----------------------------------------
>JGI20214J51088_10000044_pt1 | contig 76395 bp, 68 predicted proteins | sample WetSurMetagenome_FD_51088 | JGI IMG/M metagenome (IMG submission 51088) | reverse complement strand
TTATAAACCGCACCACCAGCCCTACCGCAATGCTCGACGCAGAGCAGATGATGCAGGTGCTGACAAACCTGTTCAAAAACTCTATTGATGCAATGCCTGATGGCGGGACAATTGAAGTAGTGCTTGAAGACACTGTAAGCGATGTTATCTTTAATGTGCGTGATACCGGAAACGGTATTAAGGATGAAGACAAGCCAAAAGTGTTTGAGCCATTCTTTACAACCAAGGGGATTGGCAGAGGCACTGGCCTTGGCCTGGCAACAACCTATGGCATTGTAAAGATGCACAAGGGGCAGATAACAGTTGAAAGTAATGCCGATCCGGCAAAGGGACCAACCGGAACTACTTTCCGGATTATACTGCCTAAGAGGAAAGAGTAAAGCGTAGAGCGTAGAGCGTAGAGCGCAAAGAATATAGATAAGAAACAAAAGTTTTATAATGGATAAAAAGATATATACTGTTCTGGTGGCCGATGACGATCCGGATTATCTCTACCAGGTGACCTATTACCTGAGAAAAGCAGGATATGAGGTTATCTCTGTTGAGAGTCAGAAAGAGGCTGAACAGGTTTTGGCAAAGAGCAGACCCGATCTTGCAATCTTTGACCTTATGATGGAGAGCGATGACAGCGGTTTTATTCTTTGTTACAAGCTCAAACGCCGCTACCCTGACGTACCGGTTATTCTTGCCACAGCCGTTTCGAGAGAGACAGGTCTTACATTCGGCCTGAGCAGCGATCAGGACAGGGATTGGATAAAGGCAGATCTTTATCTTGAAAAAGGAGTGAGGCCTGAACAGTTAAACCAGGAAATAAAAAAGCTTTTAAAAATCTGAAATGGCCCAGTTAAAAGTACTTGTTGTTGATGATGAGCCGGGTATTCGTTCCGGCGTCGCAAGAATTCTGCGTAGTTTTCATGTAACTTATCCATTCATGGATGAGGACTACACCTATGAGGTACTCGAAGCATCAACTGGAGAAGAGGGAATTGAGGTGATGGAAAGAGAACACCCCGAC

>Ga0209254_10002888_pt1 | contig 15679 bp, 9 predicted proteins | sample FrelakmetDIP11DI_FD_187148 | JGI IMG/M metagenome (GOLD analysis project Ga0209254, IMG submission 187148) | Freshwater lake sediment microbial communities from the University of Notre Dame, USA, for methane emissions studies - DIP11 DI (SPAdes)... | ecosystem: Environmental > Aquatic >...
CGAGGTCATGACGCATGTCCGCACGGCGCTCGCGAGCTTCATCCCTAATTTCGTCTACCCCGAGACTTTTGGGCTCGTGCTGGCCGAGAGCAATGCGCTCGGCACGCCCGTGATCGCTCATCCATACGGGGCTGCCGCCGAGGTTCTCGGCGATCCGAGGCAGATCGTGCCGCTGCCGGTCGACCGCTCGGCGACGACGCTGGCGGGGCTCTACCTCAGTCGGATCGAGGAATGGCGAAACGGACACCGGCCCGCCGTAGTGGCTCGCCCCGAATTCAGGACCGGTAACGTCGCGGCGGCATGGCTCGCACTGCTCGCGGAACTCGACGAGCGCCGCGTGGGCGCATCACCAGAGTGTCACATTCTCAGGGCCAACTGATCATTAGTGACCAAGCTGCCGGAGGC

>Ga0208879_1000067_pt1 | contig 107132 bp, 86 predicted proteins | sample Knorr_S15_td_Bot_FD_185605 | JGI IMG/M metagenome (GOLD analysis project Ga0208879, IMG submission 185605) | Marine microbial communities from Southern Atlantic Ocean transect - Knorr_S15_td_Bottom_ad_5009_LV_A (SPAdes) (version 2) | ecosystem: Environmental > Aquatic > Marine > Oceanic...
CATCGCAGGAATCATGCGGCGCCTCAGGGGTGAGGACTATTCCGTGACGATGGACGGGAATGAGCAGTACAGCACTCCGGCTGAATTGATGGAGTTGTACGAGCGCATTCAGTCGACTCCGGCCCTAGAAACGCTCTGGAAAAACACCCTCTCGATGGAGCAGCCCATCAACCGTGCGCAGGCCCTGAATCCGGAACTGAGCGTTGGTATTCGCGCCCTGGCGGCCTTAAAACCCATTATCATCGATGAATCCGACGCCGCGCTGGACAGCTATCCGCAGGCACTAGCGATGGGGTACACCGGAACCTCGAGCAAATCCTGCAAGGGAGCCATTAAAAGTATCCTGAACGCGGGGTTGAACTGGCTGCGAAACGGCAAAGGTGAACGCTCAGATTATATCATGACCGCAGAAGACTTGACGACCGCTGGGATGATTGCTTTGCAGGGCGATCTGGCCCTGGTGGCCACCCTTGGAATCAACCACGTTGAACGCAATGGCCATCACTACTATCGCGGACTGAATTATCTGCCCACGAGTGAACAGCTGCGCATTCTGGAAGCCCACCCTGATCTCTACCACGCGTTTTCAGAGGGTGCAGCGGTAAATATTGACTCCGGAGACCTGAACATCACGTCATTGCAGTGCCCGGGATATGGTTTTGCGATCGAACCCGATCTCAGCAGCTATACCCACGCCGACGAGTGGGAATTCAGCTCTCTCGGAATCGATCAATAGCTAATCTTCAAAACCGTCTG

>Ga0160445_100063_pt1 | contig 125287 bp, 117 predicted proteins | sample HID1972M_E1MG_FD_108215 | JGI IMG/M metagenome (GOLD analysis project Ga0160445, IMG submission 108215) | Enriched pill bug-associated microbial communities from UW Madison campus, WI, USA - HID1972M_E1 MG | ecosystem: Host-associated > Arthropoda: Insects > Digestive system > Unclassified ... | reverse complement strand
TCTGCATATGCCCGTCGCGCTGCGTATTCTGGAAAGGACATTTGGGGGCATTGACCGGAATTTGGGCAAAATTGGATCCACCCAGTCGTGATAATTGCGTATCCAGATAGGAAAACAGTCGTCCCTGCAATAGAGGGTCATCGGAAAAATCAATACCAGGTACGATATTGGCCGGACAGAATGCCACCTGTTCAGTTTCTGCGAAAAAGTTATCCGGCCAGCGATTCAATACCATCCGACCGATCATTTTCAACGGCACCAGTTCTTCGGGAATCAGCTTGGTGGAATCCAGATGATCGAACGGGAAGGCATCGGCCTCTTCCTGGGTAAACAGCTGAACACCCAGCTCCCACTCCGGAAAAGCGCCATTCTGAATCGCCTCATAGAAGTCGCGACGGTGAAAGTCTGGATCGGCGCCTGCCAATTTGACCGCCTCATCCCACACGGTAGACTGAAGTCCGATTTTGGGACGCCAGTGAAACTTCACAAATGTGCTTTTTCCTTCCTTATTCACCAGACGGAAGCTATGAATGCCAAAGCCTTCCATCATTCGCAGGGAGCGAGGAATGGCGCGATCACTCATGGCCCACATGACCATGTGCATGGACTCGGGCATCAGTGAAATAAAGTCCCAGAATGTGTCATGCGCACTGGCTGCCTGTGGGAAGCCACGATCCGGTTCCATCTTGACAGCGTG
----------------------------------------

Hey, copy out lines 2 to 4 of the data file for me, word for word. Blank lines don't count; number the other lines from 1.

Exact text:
TTATAAACCGCACCACCAGCCCTACCGCAATGCTCGACGCAGAGCAGATGATGCAGGTGCTGACAAACCTGTTCAAAAACTCTATTGATGCAATGCCTGATGGCGGGACAATTGAAGTAGTGCTTGAAGACACTGTAAGCGATGTTATCTTTAATGTGCGTGATACCGGAAACGGTATTAAGGATGAAGACAAGCCAAAAGTGTTTGAGCCATTCTTTACAACCAAGGGGATTGGCAGAGGCACTGGCCTTGGCCTGGCAACAACCTATGGCATTGTAAAGATGCACAAGGGGCAGATAACAGTTGAAAGTAATGCCGATCCGGCAAAGGGACCAACCGGAACTACTTTCCGGATTATACTGCCTAAGAGGAAAGAGTAAAGCGTAGAGCGTAGAGCGTAGAGCGCAAAGAATATAGATAAGAAACAAAAGTTTTATAATGGATAAAAAGATATATACTGTTCTGGTGGCCGATGACGATCCGGATTATCTCTACCAGGTGACCTATTACCTGAGAAAAGCAGGATATGAGGTTATCTCTGTTGAGAGTCAGAAAGAGGCTGAACAGGTTTTGGCAAAGAGCAGACCCGATCTTGCAATCTTTGACCTTATGATGGAGAGCGATGACAGCGGTTTTATTCTTTGTTACAAGCTCAAACGCCGCTACCCTGACGTACCGGTTATTCTTGCCACAGCCGTTTCGAGAGAGACAGGTCTTACATTCGGCCTGAGCAGCGATCAGGACAGGGATTGGATAAAGGCAGATCTTTATCTTGAAAAAGGAGTGAGGCCTGAACAGTTAAACCAGGAAATAAAAAAGCTTTTAAAAATCTGAAATGGCCCAGTTAAAAGTACTTGTTGTTGATGATGAGCCGGGTATTCGTTCCGGCGTCGCAAGAATTCTGCGTAGTTTTCATGTAACTTATCCATTCATGGATGAGGACTACACCTATGAGGTACTCGAAGCATCAACTGGAGAAGAGGGAATTGAGGTGATGGAAAGAGAACACCCCGAC

>Ga0209254_10002888_pt1 | contig 15679 bp, 9 predicted proteins | sample FrelakmetDIP11DI_FD_187148 | JGI IMG/M metagenome (GOLD analysis project Ga0209254, IMG submission 187148) | Freshwater lake sediment microbial communities from the University of Notre Dame, USA, for methane emissions studies - DIP11 DI (SPAdes)... | ecosystem: Environmental > Aquatic >...
CGAGGTCATGACGCATGTCCGCACGGCGCTCGCGAGCTTCATCCCTAATTTCGTCTACCCCGAGACTTTTGGGCTCGTGCTGGCCGAGAGCAATGCGCTCGGCACGCCCGTGATCGCTCATCCATACGGGGCTGCCGCCGAGGTTCTCGGCGATCCGAGGCAGATCGTGCCGCTGCCGGTCGACCGCTCGGCGACGACGCTGGCGGGGCTCTACCTCAGTCGGATCGAGGAATGGCGAAACGGACACCGGCCCGCCGTAGTGGCTCGCCCCGAATTCAGGACCGGTAACGTCGCGGCGGCATGGCTCGCACTGCTCGCGGAACTCGACGAGCGCCGCGTGGGCGCATCACCAGAGTGTCACATTCTCAGGGCCAACTGATCATTAGTGACCAAGCTGCCGGAGGC